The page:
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Communication devices

Communication devices can be used to support the communication needs of people who experience difficulties producing speech or written communication.

They may be particularly helpful for people who live with conditions like cerebral palsy, motor neuron disease, Parkinson’s, multiple sclerosis, brain injury, stroke or autism.

There are many types of devices available. Some are low-tech, such as communication boards or books. More high-tech devices include speech-generating devices that translate words or pictures into speech.

Geneva Tino lives with cerebral palsy and is non-verbal. She uses a computerised device to communicate. Geneva has completed a Bachelor of Communication Studies and is studying Te Reo Maori. She won the supreme prize at the Attitude Awards in Auckland 2017.

Contact your NASC provider if you think a communication device – or other assistive technology – could support you to live more independently.

You can also contact TalkLink. TalkLink works with people of all ages who have difficulties speaking, writing and learning because of a disability. They provide services throughout New Zealand.  Visit the TalkLink website to find out about the services they provide, and to complete a referral form.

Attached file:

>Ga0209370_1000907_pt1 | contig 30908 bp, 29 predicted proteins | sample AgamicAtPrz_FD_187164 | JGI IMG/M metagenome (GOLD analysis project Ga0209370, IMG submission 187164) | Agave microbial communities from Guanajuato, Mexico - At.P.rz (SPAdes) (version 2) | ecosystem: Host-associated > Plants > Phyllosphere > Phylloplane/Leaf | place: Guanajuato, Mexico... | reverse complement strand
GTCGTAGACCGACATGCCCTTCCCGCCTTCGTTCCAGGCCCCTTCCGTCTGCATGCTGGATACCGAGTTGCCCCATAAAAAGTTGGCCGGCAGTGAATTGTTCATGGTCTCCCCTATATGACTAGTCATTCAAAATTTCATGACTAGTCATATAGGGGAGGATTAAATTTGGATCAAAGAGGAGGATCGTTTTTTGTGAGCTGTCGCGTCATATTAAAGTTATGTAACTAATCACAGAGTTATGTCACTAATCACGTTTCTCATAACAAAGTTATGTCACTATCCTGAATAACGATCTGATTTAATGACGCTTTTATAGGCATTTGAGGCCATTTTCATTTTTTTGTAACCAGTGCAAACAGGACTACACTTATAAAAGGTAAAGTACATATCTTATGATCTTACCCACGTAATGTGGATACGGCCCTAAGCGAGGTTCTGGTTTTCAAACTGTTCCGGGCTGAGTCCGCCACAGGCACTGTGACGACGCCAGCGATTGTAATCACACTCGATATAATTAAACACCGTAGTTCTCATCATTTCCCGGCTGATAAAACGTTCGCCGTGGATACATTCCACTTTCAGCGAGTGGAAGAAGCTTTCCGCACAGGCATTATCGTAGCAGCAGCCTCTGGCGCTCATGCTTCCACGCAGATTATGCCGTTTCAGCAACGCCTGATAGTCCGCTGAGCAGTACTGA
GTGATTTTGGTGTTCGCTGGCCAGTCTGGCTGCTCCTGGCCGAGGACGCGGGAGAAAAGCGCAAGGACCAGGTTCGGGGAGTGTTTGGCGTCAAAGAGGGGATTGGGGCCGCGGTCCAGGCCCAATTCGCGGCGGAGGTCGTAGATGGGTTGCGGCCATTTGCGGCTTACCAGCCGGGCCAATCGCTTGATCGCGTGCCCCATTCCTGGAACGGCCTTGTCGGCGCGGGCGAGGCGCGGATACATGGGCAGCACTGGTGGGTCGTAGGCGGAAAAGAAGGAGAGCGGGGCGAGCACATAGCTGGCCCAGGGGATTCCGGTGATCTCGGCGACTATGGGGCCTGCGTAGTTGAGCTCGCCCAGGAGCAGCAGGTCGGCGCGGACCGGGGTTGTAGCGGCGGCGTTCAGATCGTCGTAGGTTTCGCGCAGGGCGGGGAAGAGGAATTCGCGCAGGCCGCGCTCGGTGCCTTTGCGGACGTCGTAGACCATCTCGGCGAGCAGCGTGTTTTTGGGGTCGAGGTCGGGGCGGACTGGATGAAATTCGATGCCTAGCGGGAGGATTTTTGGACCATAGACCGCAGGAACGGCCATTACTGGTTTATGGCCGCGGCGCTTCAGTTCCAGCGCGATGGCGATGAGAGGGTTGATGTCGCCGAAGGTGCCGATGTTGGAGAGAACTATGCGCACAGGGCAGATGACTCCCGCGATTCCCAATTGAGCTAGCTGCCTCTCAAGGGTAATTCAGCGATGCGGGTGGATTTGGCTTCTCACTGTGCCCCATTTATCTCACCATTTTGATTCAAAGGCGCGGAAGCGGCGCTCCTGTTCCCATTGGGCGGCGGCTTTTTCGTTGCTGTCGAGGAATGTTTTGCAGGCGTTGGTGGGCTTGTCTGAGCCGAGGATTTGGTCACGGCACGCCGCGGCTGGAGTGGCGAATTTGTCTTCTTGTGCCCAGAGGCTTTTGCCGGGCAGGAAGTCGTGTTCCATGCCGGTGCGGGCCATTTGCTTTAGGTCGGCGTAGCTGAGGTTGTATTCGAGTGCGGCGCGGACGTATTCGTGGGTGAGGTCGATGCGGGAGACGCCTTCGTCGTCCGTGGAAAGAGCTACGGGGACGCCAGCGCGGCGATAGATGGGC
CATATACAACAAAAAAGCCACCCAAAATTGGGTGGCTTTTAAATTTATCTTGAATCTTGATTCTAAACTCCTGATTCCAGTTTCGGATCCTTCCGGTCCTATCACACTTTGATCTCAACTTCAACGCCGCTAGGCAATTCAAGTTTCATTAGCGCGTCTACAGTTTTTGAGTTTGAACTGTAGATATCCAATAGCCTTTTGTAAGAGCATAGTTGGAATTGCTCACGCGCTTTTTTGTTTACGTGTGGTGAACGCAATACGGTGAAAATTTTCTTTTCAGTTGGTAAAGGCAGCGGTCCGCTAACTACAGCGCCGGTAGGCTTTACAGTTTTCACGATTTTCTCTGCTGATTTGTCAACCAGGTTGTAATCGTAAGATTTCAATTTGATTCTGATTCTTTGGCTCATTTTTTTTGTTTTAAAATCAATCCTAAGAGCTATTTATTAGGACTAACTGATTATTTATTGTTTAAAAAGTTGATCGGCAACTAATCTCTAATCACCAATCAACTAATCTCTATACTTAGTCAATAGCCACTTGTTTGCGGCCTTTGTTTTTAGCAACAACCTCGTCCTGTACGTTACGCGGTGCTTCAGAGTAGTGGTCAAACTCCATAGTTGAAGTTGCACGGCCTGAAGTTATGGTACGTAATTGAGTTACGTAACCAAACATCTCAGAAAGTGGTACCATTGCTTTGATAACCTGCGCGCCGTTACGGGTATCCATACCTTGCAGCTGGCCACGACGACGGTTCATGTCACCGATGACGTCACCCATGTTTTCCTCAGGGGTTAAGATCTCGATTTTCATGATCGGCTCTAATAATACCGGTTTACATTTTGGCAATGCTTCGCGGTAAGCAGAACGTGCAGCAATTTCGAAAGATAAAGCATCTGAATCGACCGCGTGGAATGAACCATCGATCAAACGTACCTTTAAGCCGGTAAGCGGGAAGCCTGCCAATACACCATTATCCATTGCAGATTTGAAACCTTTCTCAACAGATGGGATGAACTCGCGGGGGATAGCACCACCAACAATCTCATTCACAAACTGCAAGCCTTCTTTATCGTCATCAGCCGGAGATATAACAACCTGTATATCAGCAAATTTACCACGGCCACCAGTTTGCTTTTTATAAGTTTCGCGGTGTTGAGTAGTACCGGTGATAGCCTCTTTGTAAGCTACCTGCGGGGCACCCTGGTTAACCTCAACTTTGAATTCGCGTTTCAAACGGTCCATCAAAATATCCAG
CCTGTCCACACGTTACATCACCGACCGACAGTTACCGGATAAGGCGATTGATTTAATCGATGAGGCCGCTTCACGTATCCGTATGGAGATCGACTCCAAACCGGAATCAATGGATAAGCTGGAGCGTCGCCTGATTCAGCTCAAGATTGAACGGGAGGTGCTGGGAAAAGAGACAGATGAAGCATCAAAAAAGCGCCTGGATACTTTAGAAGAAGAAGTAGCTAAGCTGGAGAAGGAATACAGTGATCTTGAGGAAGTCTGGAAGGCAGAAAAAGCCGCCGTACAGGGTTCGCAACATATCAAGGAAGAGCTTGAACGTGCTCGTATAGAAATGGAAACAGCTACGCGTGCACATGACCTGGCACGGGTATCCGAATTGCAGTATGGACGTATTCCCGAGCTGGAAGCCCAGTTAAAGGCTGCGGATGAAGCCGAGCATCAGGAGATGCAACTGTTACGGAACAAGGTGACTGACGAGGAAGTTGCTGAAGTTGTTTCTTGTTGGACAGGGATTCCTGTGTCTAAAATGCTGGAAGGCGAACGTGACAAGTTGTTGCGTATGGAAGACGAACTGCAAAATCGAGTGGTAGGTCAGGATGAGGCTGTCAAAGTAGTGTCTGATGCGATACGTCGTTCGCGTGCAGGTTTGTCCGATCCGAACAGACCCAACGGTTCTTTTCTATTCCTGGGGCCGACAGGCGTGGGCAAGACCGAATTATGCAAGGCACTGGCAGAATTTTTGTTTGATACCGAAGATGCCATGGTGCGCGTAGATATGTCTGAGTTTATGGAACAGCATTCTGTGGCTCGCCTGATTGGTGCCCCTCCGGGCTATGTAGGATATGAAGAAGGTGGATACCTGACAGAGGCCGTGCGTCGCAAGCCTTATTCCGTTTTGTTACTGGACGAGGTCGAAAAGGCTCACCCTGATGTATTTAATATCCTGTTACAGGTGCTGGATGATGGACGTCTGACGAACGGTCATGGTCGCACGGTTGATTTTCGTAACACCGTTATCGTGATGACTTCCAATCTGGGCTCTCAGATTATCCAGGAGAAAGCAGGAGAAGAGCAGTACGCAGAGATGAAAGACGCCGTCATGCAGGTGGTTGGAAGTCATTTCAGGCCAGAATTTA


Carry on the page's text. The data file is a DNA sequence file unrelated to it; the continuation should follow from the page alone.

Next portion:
Learn more about other types of assistive or adaptive technology

Visit the Whaikaha – Ministry of Disabled People to learn about equipment for disabled people.

Visit the Ministry of Education website to learn about assistive technology for learning.

Visit Mobility Centre Store for a range of mobility equipment and daily living aids to support independent living.

Hearing Therapy provides information about assistive listening devices, including funding options, for people living with a hearing impairment. This includes items like amplified telephones, smoke alarms and other alerting equipment.

If you have vision impairment and you need adaptive equipment or help with technology and computers, you may be able to get support from the Blind Foundation.

Lottery grants for Individuals with Disabilities can be used to fund equipment that enables people to take part in and connect with their communities. This can include assistance dogs, communication equipment, vehicles, vehicle modifications, scooters and other mobility equipment.

Read our articles about making an accessible home and workplace modifications.

  • The Attitude Trust is funding Geneva to attend a conference about computer-assisted communication in Brisbane this July – where she will give a presentation and learn more about her goal of having Te Reo and a Kiwi accent for Kiwi users of assistive communication devices.

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